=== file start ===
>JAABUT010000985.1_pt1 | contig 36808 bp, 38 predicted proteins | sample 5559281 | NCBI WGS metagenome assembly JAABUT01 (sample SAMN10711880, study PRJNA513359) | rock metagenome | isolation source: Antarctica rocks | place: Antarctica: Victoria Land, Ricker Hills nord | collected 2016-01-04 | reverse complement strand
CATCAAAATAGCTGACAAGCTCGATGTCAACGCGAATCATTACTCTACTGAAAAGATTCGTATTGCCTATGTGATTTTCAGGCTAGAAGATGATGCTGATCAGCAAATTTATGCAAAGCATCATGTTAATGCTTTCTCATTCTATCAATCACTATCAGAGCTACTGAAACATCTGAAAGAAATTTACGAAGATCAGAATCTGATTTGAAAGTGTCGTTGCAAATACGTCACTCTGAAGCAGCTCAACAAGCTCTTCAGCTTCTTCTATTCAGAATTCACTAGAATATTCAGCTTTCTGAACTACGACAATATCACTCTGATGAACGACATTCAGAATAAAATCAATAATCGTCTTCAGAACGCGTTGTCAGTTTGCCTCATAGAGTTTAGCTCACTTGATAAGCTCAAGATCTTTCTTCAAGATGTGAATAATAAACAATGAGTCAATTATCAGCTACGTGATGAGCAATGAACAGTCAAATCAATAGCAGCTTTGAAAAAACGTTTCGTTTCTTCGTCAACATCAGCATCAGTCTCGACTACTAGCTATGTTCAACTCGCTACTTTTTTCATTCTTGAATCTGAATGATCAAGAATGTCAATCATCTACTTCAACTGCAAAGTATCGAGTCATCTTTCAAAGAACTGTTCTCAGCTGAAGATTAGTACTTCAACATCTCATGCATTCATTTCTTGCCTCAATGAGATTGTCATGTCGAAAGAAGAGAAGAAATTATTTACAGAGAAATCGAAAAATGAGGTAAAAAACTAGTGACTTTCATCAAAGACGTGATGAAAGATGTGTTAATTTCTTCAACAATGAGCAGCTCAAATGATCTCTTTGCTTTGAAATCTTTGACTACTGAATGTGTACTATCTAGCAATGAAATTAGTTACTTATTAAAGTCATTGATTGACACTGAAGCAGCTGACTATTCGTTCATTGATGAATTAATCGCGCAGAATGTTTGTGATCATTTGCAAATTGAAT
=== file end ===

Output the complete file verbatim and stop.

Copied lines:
>JAABUT010000985.1_pt1 | contig 36808 bp, 38 predicted proteins | sample 5559281 | NCBI WGS metagenome assembly JAABUT01 (sample SAMN10711880, study PRJNA513359) | rock metagenome | isolation source: Antarctica rocks | place: Antarctica: Victoria Land, Ricker Hills nord | collected 2016-01-04 | reverse complement strand
CATCAAAATAGCTGACAAGCTCGATGTCAACGCGAATCATTACTCTACTGAAAAGATTCGTATTGCCTATGTGATTTTCAGGCTAGAAGATGATGCTGATCAGCAAATTTATGCAAAGCATCATGTTAATGCTTTCTCATTCTATCAATCACTATCAGAGCTACTGAAACATCTGAAAGAAATTTACGAAGATCAGAATCTGATTTGAAAGTGTCGTTGCAAATACGTCACTCTGAAGCAGCTCAACAAGCTCTTCAGCTTCTTCTATTCAGAATTCACTAGAATATTCAGCTTTCTGAACTACGACAATATCACTCTGATGAACGACATTCAGAATAAAATCAATAATCGTCTTCAGAACGCGTTGTCAGTTTGCCTCATAGAGTTTAGCTCACTTGATAAGCTCAAGATCTTTCTTCAAGATGTGAATAATAAACAATGAGTCAATTATCAGCTACGTGATGAGCAATGAACAGTCAAATCAATAGCAGCTTTGAAAAAACGTTTCGTTTCTTCGTCAACATCAGCATCAGTCTCGACTACTAGCTATGTTCAACTCGCTACTTTTTTCATTCTTGAATCTGAATGATCAAGAATGTCAATCATCTACTTCAACTGCAAAGTATCGAGTCATCTTTCAAAGAACTGTTCTCAGCTGAAGATTAGTACTTCAACATCTCATGCATTCATTTCTTGCCTCAATGAGATTGTCATGTCGAAAGAAGAGAAGAAATTATTTACAGAGAAATCGAAAAATGAGGTAAAAAACTAGTGACTTTCATCAAAGACGTGATGAAAGATGTGTTAATTTCTTCAACAATGAGCAGCTCAAATGATCTCTTTGCTTTGAAATCTTTGACTACTGAATGTGTACTATCTAGCAATGAAATTAGTTACTTATTAAAGTCATTGATTGACACTGAAGCAGCTGACTATTCGTTCATTGATGAATTAATCGCGCAGAATGTTTGTGATCATTTGCAAATTGAAT